The Ordinance was published on November 10, 1999, see 1 Journal of the Proceedings of the City Council of the City of Chicago, Illinois, Nov. 10, 1999, at 14777, causing it to expire on November 10, 2003, shortly after we heard argument in this case. In response to our request for a status report regarding whether the City had re-authorized the Ordinance, the City filed a statement on November 7, 2003, confirming that the Ordinance "will expire in a matter of days" and reporting that it "has plans to pursue the acquisition of two of the plaintiffs' motels, the Lincoln Motel and the Patio Motel. With respect to the other nine motels, the City has not made the decision to proceed with acquisition." The City also acknowledged that "as to the Lincoln and Patio Motels, after November 10, 2003, the City may only acquire these properties if it follows its customary procedures. These procedures include seeking a recommendation from the Community Development Commission to the City Council, and obtaining the passage of an ordinance approving the acquisitions by the City Council." Subsequently, in March 2004, the Plaintiffs filed a motion to supplement the record, which included letters from the City offering to purchase two of their properties and indicating its intention to commence eminent domain proceedings if they declined its offer.
We review de novo the district court's grant of a motion to dismiss under Rule 12(b)(1). Tobin for Governor v. Ill. State Bd. of Elections, 268 F.3d 517, 521 (7th Cir.2001), cert. denied, 535 U.S. 929, 122 S.Ct. 1300, 152 L.Ed.2d 212 (2002). In doing so, "[w]e accept all of the well-pleaded factual allegations in the plaintiff's complaint as true and draw all reasonable inferences in favor of the plaintiff. We shall affirm the district court's dismissal of the complaint only if it appears beyond doubt that the plaintiff cannot prove any set of facts that would entitle it to relief." Id. (internal citations omitted).
The Plaintiffs have attempted to state an equal protection claim arising from the Defendants' decision to target their properties for eminent domain proceedings merely by including them in the Ordinance's acquisition list and map. Specifically, they allege that "the Ordinance states no rational reason to single out for acquisition by the City through eminent domain or by other means the parcels on which the Motels are located. The designation of such parcels for acquisition is arbitrary and capricious and exhibits an animus by defendants towards plaintiffs." It therefore appears that they are not claiming that they have been singled out as "members of a vulnerable group, racial or otherwise, for unequal treatment." Esmail v. Macrane, 53 F.3d 176, 178 (7th Cir.1995). Instead, they appear to be claiming that the Ordinance is a law that rests on wholly irrational distinctions, presumably between their properties and all others in the City. See id. (noting that this theory rarely succeeds). Or, they may in part be trying to assert the type of equal protection claim that arises when a party is subject to "a spiteful effort to `get' him for reasons wholly unrelated to any legitimate state objective." Id. at 180 (providing the example of "an ordinance saying: `No one whose last name begins with "F" may use a portable sign in front of a 24-hour food shop, but everyone else may.'") (internal citation and quotation marks omitted). We have commented that this third theory "provide[s] a kind of last-ditch protection against governmental action wholly impossible to relate to legitimate governmental objectives." Id. at 180.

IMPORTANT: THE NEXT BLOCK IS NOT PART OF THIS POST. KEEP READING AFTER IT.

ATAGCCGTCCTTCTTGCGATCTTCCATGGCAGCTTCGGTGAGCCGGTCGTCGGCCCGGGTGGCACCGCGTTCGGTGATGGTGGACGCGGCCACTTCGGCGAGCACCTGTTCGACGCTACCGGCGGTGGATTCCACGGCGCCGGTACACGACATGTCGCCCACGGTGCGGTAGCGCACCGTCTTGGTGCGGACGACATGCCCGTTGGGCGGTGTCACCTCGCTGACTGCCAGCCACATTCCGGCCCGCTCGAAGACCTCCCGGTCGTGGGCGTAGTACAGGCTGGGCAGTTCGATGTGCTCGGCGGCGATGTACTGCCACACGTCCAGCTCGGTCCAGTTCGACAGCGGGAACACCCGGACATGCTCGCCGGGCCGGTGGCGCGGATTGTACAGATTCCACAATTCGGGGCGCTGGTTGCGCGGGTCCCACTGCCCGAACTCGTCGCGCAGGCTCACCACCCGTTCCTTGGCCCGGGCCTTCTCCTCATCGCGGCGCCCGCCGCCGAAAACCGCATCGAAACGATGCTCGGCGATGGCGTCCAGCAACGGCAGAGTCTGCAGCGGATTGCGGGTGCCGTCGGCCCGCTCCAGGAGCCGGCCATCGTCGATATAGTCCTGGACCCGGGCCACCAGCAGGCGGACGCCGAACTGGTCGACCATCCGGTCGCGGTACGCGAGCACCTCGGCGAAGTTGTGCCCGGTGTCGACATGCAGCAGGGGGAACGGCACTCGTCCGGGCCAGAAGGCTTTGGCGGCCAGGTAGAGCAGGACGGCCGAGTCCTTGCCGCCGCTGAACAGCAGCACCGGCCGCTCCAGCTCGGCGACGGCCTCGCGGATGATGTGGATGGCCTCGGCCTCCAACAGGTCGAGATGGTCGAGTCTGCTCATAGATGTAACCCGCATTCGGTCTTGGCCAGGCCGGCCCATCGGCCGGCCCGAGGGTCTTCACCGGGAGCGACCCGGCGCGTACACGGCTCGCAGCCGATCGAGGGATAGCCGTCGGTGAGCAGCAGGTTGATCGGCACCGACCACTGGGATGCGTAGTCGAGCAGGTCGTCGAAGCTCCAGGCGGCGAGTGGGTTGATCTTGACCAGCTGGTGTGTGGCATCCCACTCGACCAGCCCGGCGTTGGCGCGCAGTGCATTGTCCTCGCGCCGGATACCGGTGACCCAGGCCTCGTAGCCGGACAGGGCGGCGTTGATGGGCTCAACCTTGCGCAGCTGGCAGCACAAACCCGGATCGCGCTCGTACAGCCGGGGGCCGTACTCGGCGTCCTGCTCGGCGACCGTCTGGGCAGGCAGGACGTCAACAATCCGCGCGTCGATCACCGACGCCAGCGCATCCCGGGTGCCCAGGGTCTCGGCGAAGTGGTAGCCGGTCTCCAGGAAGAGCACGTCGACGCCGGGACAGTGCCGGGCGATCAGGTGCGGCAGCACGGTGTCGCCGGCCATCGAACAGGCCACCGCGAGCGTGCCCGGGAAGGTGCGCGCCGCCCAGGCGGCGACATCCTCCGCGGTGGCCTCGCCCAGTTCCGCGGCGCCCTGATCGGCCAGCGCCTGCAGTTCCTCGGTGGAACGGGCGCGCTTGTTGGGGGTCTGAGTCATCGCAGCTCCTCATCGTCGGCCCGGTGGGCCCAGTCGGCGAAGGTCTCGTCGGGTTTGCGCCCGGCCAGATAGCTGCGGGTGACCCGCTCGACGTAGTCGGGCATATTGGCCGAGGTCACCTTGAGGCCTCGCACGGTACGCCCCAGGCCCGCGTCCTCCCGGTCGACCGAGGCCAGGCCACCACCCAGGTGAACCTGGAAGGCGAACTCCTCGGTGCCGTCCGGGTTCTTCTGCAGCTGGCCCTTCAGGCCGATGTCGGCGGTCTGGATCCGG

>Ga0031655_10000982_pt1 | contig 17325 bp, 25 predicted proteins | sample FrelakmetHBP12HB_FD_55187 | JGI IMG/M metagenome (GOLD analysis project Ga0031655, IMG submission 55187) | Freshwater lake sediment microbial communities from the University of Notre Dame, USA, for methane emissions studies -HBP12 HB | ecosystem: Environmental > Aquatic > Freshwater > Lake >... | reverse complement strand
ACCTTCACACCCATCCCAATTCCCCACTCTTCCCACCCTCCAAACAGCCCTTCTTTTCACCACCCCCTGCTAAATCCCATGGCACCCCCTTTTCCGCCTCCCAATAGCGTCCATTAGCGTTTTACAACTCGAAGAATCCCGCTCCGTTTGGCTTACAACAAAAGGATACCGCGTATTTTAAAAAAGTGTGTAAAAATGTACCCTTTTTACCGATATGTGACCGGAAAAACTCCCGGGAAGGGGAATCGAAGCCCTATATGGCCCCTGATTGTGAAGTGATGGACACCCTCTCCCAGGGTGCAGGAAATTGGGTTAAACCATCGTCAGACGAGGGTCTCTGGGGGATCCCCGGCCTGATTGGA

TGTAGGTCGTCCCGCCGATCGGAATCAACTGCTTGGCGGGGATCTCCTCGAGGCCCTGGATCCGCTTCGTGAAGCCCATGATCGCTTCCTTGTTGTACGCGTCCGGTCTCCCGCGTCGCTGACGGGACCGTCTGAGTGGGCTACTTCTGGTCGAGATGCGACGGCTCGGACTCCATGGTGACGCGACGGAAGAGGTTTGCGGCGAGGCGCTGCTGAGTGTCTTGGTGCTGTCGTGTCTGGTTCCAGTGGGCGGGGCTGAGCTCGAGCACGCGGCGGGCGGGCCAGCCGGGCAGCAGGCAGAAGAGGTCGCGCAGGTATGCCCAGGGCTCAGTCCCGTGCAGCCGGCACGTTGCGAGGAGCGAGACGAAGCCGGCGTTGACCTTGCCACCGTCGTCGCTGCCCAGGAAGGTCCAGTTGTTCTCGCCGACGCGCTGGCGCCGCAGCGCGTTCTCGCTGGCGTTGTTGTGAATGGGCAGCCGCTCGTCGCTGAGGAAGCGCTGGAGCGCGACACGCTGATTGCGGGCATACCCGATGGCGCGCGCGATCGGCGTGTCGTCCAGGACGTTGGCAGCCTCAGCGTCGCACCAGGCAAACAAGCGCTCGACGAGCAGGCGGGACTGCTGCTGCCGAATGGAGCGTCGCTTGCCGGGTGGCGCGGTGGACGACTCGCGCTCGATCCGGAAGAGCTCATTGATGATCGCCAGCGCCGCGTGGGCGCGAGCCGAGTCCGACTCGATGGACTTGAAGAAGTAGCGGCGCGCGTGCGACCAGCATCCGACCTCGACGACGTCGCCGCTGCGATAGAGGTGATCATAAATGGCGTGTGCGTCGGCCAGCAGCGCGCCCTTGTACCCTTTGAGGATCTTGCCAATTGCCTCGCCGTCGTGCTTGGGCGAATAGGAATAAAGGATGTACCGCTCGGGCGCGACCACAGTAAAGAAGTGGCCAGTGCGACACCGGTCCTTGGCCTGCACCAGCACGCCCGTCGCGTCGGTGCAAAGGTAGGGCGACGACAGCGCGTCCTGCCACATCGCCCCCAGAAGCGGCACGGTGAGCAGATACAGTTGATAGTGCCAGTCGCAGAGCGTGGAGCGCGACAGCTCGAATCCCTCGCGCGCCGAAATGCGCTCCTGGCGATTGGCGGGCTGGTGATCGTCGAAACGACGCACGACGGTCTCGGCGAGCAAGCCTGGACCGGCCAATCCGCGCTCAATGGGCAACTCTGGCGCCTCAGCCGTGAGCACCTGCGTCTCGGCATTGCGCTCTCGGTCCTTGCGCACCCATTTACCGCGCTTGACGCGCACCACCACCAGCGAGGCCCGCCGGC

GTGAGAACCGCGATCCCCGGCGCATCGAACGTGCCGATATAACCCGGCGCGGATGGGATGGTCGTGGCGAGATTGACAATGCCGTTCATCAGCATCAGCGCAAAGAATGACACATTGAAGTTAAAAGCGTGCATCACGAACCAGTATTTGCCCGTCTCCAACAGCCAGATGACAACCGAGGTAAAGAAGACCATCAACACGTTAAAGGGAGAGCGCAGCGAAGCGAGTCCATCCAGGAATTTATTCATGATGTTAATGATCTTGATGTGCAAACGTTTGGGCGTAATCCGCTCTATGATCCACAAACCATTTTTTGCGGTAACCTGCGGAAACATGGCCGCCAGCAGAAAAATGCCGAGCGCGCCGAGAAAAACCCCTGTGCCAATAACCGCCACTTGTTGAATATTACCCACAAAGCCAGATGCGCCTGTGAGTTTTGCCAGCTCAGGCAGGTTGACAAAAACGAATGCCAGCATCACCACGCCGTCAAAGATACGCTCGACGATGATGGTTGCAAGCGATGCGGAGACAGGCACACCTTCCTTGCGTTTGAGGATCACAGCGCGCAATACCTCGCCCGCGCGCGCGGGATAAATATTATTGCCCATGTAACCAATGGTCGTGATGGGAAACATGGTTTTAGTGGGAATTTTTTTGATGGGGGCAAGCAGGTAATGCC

Regardless of the precise nature of the attempted equal protection claim, our review at this stage of the case is limited to the question whether the requirements of Article III of the Constitution have been satisfied — in particular, whether the claim is ripe for our review. The basic rationale of the ripeness doctrine "is to prevent the courts, through avoidance of premature adjudication, from entangling themselves in abstract disagreements over administrative policies, and also to protect the agencies from judicial interference until an administrative decision has been formalized and its effects felt in a concrete way by the challenging parties." Sprint Spectrum L.P. v. City of Carmel, 361 F.3d 998, 1002 (7th Cir.2004) (quoting Abbott Labs. v. Gardner, 387 U.S. 136, 148-49, 87 S.Ct. 1507, 18 L.Ed.2d 681 (1967)) (internal quotation marks omitted).
In Williamson County,"the Supreme Court articulated a special ripeness doctrine for constitutional property rights claims which preclude[s] federal courts from adjudicating land use disputes until: (1) the regulatory agency has had an opportunity to make a considered definitive decision, and (2) the property owner exhausts available state remedies for compensation." Forseth v. Vill. of Sussex, 199 F.3d 363, 368 (7th Cir.2000). Williamson County explains that "[t]he Fifth Amendment does not proscribe the taking of property; it proscribes taking without just compensation." 473 U.S. at 194, 105 S.Ct. 3108. Therefore, "if a State provides an adequate procedure for seeking just compensation, the property owner cannot claim a violation of the Just Compensation Clause until it has used the procedure and been denied just compensation." Id. at 195, 105 S.Ct. 3108. "We have subject matter jurisdiction over only those takings claims for which the Williamson County requirements are satisfied or otherwise excused." Greenfield Mills, Inc. v. Macklin, 361 F.3d 934, 957-58 (7th Cir.2004).
As a preliminary matter, we must decide whether Williamson County's special ripeness requirements apply in this case. The Plaintiffs insist that they do not because theirs is an equal protection claim, not a takings claim. While "[t]his Circuit has read Williamson broadly, rejecting attempts to label `takings' claims as `equal protection' claims and thus requiring `ripeness,'" we have also recognized that "bona fide equal protection claims arising from land-use decisions can be made independently from a takings claim and without being subject to Williamson ripeness." Forseth, 199 F.3d at 370. "Absent a fundamental right or a suspect class, to demonstrate a viable equal protection claim in the land-use context, the plaintiff must demonstrate `governmental action wholly impossible to relate to legitimate governmental objectives.'" Id. at 370-71 (quoting Esmail, 53 F.3d at 180). This standard is "satisfied when the equal protection claim [is] based on: (1) the malicious conduct of a governmental agent, in other words, conduct that evidences a spiteful effort to `get' him for reasons wholly unrelated to any legitimate state objective; or (2) circumstances, such as prayer for equitable relief and a claim [that] would evaporate if the [governmental body] treated everyone equally, that sufficiently suggest that the plaintiff has not raised just a single takings claim with different disguises." Id. at 371 (internal citations and quotation marks omitted).